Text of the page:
Meschac Gaba’s Tresses cycles draw on West African masking traditions invested with psychosocial power and magic. At the same time, they are rooted in secular fashions, specifically the styling of hair extensions. Gaba’s new Car Tresses cycle inverts the relationship between First and Third Worlds, looking at vehicular transport as a metonymic element within consciousness. His Colours of Cotonou installation uses the device of the frame as a relatively traditional meditation on art and value, but Gaba goes beyond this in two ways: in his conscious play on the French word cadre, meaning both “frame” and “political party operative,” and in his refusal to offer critique through his work, embracing instead an existential diaspora of contradiction.
Research Article| November 01 2010
Meschac Gaba’s The Street: Two for the Price of One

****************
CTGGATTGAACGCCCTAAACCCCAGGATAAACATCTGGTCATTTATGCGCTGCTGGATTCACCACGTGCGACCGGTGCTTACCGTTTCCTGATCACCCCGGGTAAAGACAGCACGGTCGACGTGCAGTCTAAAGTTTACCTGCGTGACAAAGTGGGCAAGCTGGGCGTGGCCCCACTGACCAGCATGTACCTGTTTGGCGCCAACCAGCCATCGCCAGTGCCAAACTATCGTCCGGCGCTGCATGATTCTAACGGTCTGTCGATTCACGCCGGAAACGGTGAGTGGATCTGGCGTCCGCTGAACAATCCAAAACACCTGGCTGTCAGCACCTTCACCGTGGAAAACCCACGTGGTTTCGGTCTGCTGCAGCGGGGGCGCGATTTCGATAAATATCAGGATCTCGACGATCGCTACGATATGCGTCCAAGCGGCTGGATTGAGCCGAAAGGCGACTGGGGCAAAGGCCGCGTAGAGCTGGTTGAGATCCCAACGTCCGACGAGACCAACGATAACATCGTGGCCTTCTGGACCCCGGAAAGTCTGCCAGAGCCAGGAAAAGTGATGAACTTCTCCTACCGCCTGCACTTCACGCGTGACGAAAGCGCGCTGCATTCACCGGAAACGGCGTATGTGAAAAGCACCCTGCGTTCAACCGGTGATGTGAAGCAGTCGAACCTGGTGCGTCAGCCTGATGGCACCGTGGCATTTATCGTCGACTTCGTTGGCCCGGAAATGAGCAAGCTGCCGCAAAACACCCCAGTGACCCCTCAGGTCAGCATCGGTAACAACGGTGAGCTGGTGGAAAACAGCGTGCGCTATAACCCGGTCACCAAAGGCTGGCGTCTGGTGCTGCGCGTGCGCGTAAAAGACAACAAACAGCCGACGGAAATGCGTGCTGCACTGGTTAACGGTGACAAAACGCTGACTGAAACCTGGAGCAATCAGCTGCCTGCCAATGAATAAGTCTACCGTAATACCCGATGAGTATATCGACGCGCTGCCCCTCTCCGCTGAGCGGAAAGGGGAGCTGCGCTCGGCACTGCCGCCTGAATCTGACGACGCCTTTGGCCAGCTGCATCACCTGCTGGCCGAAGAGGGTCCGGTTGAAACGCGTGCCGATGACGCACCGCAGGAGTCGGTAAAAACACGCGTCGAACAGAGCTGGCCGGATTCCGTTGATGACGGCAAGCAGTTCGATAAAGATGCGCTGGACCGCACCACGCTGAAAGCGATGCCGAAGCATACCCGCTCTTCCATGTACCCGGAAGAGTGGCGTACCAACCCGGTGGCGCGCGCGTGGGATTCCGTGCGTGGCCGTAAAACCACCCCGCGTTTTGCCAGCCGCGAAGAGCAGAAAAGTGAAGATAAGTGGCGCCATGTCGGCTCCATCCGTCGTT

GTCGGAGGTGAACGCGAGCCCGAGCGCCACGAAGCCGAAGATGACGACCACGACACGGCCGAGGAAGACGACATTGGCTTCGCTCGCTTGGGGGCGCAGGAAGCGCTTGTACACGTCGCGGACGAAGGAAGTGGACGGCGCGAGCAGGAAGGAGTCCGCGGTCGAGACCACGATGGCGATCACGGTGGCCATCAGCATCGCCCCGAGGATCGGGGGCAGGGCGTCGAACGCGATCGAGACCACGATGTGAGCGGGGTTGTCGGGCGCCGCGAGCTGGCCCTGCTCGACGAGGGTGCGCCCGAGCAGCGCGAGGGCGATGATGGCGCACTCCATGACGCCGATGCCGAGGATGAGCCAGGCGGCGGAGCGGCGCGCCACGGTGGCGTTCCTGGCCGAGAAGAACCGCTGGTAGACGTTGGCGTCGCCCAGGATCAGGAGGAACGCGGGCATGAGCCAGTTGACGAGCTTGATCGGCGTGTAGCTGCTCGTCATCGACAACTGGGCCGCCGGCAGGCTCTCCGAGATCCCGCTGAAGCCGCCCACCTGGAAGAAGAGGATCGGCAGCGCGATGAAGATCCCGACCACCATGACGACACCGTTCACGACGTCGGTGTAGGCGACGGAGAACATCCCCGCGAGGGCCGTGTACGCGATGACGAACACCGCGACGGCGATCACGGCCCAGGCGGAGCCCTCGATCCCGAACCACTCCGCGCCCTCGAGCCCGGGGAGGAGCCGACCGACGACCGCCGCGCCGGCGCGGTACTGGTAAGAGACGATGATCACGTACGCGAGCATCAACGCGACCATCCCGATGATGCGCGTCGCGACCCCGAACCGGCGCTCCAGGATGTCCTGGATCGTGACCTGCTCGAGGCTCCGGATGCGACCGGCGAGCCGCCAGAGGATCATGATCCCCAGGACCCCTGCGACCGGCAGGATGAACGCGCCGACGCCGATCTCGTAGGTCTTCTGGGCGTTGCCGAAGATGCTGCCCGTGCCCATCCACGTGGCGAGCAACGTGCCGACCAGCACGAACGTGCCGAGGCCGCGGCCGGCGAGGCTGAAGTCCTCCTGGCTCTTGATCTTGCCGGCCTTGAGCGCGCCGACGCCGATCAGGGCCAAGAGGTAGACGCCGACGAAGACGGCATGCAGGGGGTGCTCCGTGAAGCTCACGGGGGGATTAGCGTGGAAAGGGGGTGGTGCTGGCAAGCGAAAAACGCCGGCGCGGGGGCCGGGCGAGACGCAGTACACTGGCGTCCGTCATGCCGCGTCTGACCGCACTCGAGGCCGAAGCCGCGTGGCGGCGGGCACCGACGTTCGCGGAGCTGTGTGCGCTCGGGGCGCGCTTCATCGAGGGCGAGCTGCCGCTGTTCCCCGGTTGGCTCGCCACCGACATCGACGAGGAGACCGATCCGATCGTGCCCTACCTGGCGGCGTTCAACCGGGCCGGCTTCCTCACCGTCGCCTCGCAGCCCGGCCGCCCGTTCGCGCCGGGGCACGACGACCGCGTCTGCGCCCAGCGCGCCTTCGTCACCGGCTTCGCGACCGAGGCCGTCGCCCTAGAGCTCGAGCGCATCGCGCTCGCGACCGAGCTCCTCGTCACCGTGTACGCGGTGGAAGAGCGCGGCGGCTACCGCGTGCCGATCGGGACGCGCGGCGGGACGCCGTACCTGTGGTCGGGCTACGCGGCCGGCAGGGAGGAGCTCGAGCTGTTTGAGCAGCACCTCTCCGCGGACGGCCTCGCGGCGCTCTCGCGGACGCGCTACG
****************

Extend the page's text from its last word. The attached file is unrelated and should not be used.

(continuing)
Ivor Powell began his working life as an academic art historian, then moved into art criticism—and subsequently political and investigative journalism— with the founding of the Weekly Mail (now Mail and Guardian, published in Johannesburg) in the mid-1980s. Between 2000 and 2008 he was a senior special investigator with South Africa’s now-defunct Directorate of Special Operations (better known as the Scorpions). He lives in Cape Town and is group investigations editor for Independent Newspapers Limited, South Africa’s largest newspaper group
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Nka (2010) 2010 (27): 70–75.
Ivor Powell; Meschac Gaba’s The Street: Two for the Price of One. Nka 1 November 2010; 2010 (27): 70–75. doi: https://doi.org/10.1215/10757163-2010-27-70
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